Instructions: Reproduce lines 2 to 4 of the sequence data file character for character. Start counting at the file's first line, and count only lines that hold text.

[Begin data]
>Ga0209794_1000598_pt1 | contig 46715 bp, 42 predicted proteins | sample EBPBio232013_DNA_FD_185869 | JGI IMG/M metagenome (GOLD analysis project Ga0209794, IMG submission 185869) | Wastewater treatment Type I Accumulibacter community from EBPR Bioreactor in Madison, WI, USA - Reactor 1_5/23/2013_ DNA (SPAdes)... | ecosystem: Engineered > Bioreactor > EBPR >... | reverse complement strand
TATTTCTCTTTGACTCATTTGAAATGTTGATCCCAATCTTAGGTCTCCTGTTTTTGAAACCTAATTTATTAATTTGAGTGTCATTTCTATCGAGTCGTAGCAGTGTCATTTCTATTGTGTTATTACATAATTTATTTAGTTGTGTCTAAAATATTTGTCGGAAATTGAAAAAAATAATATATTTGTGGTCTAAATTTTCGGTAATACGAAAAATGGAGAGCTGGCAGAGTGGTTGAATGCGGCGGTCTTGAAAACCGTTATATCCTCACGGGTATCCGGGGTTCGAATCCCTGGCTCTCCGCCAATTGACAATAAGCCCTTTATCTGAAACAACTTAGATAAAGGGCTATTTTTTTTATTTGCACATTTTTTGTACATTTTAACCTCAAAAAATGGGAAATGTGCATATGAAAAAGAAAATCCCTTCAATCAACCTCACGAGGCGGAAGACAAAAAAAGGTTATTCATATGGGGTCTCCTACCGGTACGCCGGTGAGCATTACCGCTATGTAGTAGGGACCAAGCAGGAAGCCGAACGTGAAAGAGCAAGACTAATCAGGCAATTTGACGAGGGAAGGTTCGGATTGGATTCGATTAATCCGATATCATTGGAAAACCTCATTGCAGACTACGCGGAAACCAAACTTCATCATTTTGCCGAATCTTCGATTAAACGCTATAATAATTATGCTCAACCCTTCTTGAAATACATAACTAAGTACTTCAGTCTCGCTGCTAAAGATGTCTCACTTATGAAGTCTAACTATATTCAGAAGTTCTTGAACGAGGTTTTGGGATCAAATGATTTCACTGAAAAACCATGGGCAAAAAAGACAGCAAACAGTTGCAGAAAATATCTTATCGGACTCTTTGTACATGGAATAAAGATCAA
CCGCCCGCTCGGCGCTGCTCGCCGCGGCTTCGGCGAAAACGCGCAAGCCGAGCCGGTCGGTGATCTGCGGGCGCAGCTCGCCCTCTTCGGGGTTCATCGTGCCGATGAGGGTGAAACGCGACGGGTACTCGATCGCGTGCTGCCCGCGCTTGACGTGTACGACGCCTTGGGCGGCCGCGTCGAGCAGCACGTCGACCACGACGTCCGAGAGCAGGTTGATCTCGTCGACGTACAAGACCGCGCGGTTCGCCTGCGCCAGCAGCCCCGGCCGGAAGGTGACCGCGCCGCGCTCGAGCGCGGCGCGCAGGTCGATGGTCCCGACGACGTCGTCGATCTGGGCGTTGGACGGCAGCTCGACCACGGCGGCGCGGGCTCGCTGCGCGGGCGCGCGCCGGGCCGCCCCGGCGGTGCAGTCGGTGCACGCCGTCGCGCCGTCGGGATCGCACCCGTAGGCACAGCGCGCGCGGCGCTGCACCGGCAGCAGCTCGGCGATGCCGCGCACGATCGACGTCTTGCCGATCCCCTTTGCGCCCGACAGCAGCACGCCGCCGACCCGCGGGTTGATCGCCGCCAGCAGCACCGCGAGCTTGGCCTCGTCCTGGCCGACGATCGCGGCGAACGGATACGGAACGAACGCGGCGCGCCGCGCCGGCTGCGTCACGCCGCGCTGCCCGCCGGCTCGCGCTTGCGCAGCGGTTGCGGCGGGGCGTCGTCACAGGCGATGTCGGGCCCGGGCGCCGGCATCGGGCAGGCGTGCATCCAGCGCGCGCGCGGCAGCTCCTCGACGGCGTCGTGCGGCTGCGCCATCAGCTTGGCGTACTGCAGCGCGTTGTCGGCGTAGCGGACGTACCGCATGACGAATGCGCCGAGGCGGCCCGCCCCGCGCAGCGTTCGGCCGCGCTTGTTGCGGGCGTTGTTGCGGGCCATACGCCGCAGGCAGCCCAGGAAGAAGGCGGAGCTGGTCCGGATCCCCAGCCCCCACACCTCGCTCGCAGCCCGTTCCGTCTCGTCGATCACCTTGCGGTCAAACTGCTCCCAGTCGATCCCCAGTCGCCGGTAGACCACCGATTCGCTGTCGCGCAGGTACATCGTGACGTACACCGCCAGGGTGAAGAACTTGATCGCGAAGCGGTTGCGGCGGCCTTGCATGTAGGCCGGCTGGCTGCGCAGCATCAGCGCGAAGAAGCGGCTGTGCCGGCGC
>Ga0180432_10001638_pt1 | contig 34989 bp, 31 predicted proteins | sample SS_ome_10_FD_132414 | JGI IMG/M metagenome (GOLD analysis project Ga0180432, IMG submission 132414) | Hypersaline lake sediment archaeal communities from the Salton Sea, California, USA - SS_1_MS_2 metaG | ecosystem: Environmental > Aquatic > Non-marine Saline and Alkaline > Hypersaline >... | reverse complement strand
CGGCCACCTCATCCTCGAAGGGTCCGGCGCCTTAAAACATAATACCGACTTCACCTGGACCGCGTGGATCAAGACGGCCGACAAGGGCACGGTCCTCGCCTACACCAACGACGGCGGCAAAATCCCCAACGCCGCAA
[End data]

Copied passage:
TATTTCTCTTTGACTCATTTGAAATGTTGATCCCAATCTTAGGTCTCCTGTTTTTGAAACCTAATTTATTAATTTGAGTGTCATTTCTATCGAGTCGTAGCAGTGTCATTTCTATTGTGTTATTACATAATTTATTTAGTTGTGTCTAAAATATTTGTCGGAAATTGAAAAAAATAATATATTTGTGGTCTAAATTTTCGGTAATACGAAAAATGGAGAGCTGGCAGAGTGGTTGAATGCGGCGGTCTTGAAAACCGTTATATCCTCACGGGTATCCGGGGTTCGAATCCCTGGCTCTCCGCCAATTGACAATAAGCCCTTTATCTGAAACAACTTAGATAAAGGGCTATTTTTTTTATTTGCACATTTTTTGTACATTTTAACCTCAAAAAATGGGAAATGTGCATATGAAAAAGAAAATCCCTTCAATCAACCTCACGAGGCGGAAGACAAAAAAAGGTTATTCATATGGGGTCTCCTACCGGTACGCCGGTGAGCATTACCGCTATGTAGTAGGGACCAAGCAGGAAGCCGAACGTGAAAGAGCAAGACTAATCAGGCAATTTGACGAGGGAAGGTTCGGATTGGATTCGATTAATCCGATATCATTGGAAAACCTCATTGCAGACTACGCGGAAACCAAACTTCATCATTTTGCCGAATCTTCGATTAAACGCTATAATAATTATGCTCAACCCTTCTTGAAATACATAACTAAGTACTTCAGTCTCGCTGCTAAAGATGTCTCACTTATGAAGTCTAACTATATTCAGAAGTTCTTGAACGAGGTTTTGGGATCAAATGATTTCACTGAAAAACCATGGGCAAAAAAGACAGCAAACAGTTGCAGAAAATATCTTATCGGACTCTTTGTACATGGAATAAAGATCAA
CCGCCCGCTCGGCGCTGCTCGCCGCGGCTTCGGCGAAAACGCGCAAGCCGAGCCGGTCGGTGATCTGCGGGCGCAGCTCGCCCTCTTCGGGGTTCATCGTGCCGATGAGGGTGAAACGCGACGGGTACTCGATCGCGTGCTGCCCGCGCTTGACGTGTACGACGCCTTGGGCGGCCGCGTCGAGCAGCACGTCGACCACGACGTCCGAGAGCAGGTTGATCTCGTCGACGTACAAGACCGCGCGGTTCGCCTGCGCCAGCAGCCCCGGCCGGAAGGTGACCGCGCCGCGCTCGAGCGCGGCGCGCAGGTCGATGGTCCCGACGACGTCGTCGATCTGGGCGTTGGACGGCAGCTCGACCACGGCGGCGCGGGCTCGCTGCGCGGGCGCGCGCCGGGCCGCCCCGGCGGTGCAGTCGGTGCACGCCGTCGCGCCGTCGGGATCGCACCCGTAGGCACAGCGCGCGCGGCGCTGCACCGGCAGCAGCTCGGCGATGCCGCGCACGATCGACGTCTTGCCGATCCCCTTTGCGCCCGACAGCAGCACGCCGCCGACCCGCGGGTTGATCGCCGCCAGCAGCACCGCGAGCTTGGCCTCGTCCTGGCCGACGATCGCGGCGAACGGATACGGAACGAACGCGGCGCGCCGCGCCGGCTGCGTCACGCCGCGCTGCCCGCCGGCTCGCGCTTGCGCAGCGGTTGCGGCGGGGCGTCGTCACAGGCGATGTCGGGCCCGGGCGCCGGCATCGGGCAGGCGTGCATCCAGCGCGCGCGCGGCAGCTCCTCGACGGCGTCGTGCGGCTGCGCCATCAGCTTGGCGTACTGCAGCGCGTTGTCGGCGTAGCGGACGTACCGCATGACGAATGCGCCGAGGCGGCCCGCCCCGCGCAGCGTTCGGCCGCGCTTGTTGCGGGCGTTGTTGCGGGCCATACGCCGCAGGCAGCCCAGGAAGAAGGCGGAGCTGGTCCGGATCCCCAGCCCCCACACCTCGCTCGCAGCCCGTTCCGTCTCGTCGATCACCTTGCGGTCAAACTGCTCCCAGTCGATCCCCAGTCGCCGGTAGACCACCGATTCGCTGTCGCGCAGGTACATCGTGACGTACACCGCCAGGGTGAAGAACTTGATCGCGAAGCGGTTGCGGCGGCCTTGCATGTAGGCCGGCTGGCTGCGCAGCATCAGCGCGAAGAAGCGGCTGTGCCGGCGC
>Ga0180432_10001638_pt1 | contig 34989 bp, 31 predicted proteins | sample SS_ome_10_FD_132414 | JGI IMG/M metagenome (GOLD analysis project Ga0180432, IMG submission 132414) | Hypersaline lake sediment archaeal communities from the Salton Sea, California, USA - SS_1_MS_2 metaG | ecosystem: Environmental > Aquatic > Non-marine Saline and Alkaline > Hypersaline >... | reverse complement strand